Lighthouse of the LaHave Islands

The Moshers Island Lighthouse

Moshers Island Lighthouse

The main lighthouse on the LaHave Islands was located on Moshers Island. It has been in operation since 1868 and is still in use today. The first lighthouse on Moshers Island had a fixed red light that could be seen for 8 miles.

Members of the Mosher family ran the lighthouse from its construction in 1868 until 1961 when Melvin Tanner from West Ironbound Island replaced Edward Marshall Mosher. In 1966, the lighthouse became “unwatched” and Ingram Wolfe became the caretaker of the light until 1991.

The old Mosher’s Island lighthouse was replaced in 1989 with a new, more modern building. The new light is a round fiberglass tower that shows a white light 24 hours a day.

Lighthouse Keepers

Below are the names of the known Mothers Island lighthouse keepers from 1868 to 1991.

1868-1873Henry Mosher
1873-1885D. Mosher
1885-1926Samuel Mosher
1926-1944Harry Mosher
1944Erland Risser
1944-1961Edward Marshall Mosher
1961-1964Melvin Tanner
1964-1965Ron McIssac
1965-1966Carl Veinotte
1966-1991Ingram Wolfe

West Ironbound Lighthouse

The West Ironbound Island lighthouse began operation on January 14, 1855. It would flash for 10 seconds and then be dark for 30 seconds after that. The first keeper of the lighthouse was B. Farquar, but he was replaced after a year. Enos Wolfe took over being the first of several members of the Wolfe family to perform the job.

Ingram Wofle was a descendant of Enos Wolfe and after the West Ironbound Island light was made into an automatic light, he became the keeper of the Mosher’s Island lighthouse until he retired in 1991.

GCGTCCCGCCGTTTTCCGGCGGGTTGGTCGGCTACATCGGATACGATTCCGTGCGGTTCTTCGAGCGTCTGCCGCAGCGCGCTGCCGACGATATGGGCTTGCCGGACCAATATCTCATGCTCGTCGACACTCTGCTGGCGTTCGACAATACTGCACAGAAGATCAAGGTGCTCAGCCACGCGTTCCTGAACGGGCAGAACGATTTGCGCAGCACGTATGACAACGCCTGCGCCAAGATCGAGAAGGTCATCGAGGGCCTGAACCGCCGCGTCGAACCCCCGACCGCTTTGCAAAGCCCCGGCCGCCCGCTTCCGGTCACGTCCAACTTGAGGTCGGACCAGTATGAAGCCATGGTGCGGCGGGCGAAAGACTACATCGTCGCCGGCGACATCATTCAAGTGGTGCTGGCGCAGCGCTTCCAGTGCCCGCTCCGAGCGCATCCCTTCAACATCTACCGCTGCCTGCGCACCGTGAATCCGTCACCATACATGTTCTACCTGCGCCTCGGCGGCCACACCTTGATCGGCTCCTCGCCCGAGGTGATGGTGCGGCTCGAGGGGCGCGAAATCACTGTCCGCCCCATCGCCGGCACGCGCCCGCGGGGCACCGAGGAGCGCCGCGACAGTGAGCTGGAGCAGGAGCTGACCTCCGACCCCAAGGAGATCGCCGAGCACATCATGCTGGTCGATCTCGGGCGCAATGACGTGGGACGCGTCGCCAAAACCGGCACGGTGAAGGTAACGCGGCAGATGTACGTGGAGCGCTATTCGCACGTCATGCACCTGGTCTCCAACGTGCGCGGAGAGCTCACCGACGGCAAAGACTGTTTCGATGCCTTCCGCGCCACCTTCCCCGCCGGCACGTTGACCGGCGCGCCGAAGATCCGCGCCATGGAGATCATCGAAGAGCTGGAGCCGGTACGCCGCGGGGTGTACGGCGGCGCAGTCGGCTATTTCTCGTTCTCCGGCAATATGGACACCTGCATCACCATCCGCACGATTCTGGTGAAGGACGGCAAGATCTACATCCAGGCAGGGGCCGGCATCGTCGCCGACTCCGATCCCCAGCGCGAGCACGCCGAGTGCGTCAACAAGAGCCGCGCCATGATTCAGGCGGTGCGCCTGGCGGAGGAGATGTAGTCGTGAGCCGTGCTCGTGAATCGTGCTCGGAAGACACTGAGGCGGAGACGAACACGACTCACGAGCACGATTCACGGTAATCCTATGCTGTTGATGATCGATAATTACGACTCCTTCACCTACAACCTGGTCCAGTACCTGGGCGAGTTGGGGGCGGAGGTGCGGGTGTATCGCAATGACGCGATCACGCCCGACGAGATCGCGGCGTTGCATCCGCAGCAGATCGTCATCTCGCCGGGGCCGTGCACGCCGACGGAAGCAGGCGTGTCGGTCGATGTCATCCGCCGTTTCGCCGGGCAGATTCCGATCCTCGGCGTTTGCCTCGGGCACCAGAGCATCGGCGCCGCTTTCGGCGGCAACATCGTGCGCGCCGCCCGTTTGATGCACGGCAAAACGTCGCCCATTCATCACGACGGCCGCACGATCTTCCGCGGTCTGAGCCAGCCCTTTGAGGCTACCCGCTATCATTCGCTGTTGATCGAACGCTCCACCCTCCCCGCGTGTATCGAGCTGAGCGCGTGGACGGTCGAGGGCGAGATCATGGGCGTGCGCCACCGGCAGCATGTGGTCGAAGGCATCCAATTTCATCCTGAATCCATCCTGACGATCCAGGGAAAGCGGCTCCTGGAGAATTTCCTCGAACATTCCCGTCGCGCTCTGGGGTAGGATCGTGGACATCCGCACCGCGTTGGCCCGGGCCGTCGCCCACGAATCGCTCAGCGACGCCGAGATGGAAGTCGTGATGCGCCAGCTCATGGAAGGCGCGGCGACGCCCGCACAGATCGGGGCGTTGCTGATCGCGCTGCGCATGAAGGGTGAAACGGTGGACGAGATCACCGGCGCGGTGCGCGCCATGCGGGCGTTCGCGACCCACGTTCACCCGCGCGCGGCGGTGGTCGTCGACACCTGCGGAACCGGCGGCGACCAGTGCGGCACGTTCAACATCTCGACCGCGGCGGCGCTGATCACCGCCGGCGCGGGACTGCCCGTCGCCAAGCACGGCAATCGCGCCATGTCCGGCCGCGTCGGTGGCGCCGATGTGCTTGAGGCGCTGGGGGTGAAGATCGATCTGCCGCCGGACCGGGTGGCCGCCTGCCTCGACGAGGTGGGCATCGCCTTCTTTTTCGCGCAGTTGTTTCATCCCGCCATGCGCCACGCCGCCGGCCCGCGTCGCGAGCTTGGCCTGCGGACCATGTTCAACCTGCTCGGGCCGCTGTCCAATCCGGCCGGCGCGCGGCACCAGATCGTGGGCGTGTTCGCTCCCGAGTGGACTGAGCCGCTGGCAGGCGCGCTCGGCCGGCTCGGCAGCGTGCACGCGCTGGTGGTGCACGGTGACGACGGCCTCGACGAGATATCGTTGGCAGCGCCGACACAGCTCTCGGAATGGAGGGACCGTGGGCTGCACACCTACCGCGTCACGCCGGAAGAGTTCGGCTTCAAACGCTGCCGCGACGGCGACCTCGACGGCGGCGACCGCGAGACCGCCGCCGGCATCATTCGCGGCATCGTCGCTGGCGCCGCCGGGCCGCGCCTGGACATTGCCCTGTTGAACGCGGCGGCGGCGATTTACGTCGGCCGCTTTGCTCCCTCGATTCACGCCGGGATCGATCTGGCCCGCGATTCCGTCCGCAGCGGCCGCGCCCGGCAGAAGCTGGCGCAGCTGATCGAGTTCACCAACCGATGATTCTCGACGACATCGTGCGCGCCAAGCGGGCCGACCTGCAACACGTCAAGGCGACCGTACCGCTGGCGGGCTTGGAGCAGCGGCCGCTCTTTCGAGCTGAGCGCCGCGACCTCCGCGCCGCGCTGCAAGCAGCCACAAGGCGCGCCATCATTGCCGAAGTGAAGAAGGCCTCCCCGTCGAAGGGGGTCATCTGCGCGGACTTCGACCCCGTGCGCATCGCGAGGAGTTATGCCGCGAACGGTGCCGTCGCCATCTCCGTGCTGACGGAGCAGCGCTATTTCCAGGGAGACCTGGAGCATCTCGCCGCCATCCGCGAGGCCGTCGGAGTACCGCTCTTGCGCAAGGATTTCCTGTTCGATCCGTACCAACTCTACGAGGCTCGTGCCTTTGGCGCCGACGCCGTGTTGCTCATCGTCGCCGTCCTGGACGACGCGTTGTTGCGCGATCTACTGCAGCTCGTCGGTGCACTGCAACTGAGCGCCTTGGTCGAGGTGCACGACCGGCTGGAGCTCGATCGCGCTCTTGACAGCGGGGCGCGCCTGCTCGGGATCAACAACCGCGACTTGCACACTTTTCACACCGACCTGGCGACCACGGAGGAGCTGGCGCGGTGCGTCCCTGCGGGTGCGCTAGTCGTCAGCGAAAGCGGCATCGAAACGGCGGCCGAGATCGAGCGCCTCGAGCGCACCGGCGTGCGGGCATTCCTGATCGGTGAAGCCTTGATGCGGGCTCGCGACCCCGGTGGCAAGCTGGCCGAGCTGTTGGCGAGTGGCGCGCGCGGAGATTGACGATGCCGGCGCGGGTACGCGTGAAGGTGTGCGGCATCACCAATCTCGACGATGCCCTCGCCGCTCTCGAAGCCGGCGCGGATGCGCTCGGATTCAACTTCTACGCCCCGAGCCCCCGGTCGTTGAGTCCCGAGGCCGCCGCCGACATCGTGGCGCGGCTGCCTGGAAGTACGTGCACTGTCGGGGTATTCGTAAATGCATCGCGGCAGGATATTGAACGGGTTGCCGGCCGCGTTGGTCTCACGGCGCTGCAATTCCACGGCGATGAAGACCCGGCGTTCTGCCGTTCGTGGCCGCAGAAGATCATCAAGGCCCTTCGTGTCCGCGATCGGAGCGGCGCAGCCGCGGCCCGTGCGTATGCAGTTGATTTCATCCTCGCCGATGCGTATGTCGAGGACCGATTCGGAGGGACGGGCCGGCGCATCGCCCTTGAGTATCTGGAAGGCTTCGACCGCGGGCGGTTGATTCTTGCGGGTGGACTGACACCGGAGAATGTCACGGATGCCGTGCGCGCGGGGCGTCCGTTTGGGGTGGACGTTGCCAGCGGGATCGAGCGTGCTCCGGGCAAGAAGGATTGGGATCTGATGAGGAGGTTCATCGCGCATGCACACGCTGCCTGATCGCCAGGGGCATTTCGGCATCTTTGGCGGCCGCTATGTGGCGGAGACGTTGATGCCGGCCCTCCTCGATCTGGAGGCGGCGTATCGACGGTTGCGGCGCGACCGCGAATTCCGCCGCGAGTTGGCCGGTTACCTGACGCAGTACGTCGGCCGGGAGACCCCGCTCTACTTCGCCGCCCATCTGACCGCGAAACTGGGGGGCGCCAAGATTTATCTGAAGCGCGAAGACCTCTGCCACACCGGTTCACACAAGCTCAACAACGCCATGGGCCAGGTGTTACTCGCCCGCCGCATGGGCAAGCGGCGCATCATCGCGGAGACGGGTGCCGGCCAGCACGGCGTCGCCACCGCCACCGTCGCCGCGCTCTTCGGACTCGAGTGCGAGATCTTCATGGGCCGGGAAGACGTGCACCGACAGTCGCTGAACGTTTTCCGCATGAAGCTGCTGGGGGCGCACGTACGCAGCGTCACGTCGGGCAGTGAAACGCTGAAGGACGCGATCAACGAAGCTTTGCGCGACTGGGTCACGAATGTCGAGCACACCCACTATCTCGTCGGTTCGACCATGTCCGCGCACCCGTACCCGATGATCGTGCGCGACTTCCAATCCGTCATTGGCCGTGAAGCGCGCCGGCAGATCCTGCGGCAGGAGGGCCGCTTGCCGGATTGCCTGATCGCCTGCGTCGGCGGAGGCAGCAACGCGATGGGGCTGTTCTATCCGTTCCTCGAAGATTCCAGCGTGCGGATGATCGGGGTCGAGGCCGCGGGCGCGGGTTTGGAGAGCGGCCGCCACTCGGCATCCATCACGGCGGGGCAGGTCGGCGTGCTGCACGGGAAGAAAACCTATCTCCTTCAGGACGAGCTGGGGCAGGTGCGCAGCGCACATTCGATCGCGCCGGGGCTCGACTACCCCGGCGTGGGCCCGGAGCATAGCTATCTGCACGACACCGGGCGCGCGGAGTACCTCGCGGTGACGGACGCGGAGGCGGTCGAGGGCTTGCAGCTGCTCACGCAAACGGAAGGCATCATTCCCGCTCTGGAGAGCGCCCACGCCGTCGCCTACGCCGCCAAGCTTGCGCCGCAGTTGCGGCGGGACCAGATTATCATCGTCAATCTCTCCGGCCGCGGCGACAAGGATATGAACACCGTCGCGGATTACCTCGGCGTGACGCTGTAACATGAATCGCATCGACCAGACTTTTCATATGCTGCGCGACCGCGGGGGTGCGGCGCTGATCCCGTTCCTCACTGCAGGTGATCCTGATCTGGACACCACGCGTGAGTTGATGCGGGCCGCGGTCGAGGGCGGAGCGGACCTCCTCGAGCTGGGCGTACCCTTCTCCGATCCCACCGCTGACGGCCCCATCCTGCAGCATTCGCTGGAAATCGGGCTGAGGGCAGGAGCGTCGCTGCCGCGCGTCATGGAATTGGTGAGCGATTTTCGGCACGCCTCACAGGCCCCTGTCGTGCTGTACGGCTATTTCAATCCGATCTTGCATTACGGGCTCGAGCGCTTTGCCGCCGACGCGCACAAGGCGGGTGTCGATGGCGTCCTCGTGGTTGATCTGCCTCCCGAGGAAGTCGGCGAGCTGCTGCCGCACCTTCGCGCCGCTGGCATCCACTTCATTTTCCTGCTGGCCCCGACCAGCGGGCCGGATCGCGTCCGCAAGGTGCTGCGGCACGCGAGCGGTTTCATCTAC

Raymond Weagle and Andy Cyril Publicover were both appointed temporary light keepers, but they remained for some time, with Mr. Weagle serving for eight years and Mr. Publicover working there for two years. During this period, there were two light keepers with Melvin Tanner and W.G. Hupman serving at the same time.

In 1987 the lighthouse was replaced with a modern automated shore light. This lighthouse is solar powered, charging its battery in the day and showing a white flashing light at night.

Lighthouse Keepers

Below are the names of the known West Ironbound lighthouse keepers from 1856 to 1966.

1856-1857B. Farquar
1857-1895Enos Wolfe
1985-1910H.M. Wolfe
1910-1932Fred W. Wolfe
1932-1945Fred Albert Covey
1945-1953Raymond Weagle
1953-1955Andy Cyril Publicover
1955-1958Wilbert G. Hupman
1958A.C. Publicover
1958-1961Melvin John Turner
1961-1966Ingram Wolfe

Fort Point Lighthouse

Also known as the “LaHave Light”, the lighthouse at Fort Point was constructed in 1875. Its first keeper was William Palmer but he passed away after only two years of service. His son, Howard, took over for his father in April of 1878 and on May 22 he was officially appointed the new light keeper. Howard would serve as light keeper for 57 years, retiring at the age of 76.

H. Richards was appointed light keeper after serving time in the Navy, and his replacement, Dawson Wilkie was called for military service in 1941 to serve in the Second World War. Dawson’s wife Effie Mae took over responsibilities as the light keeper.

The LaHave Lighthouse was a red light visible for 8 miles. It was a square wooden building painted white. The light was made of one round wick lamp and accompanied by three flat wick lamps. Reflectors were used to help these flames be more visible at night.

An automatic light was eventually installed and the dwelling reserved for the light keepers family was offered for sale in 1964. It now houses the Fort Point Museum, which opened in 1972. The light in the lighthouse was eventually removed but the building still stands as a tourist attraction with the museum.

Lighthouse Keepers

Below are the names of the known Fort Point lighthouse keepers from 1876 to 1941.

1876-1878William Palmer
1878-1935W. Howard Palmer
1935-unknownH. Richards
unknown – 1941Dawson Wilkie
1941 –Mrs. Effie Mae Wilkie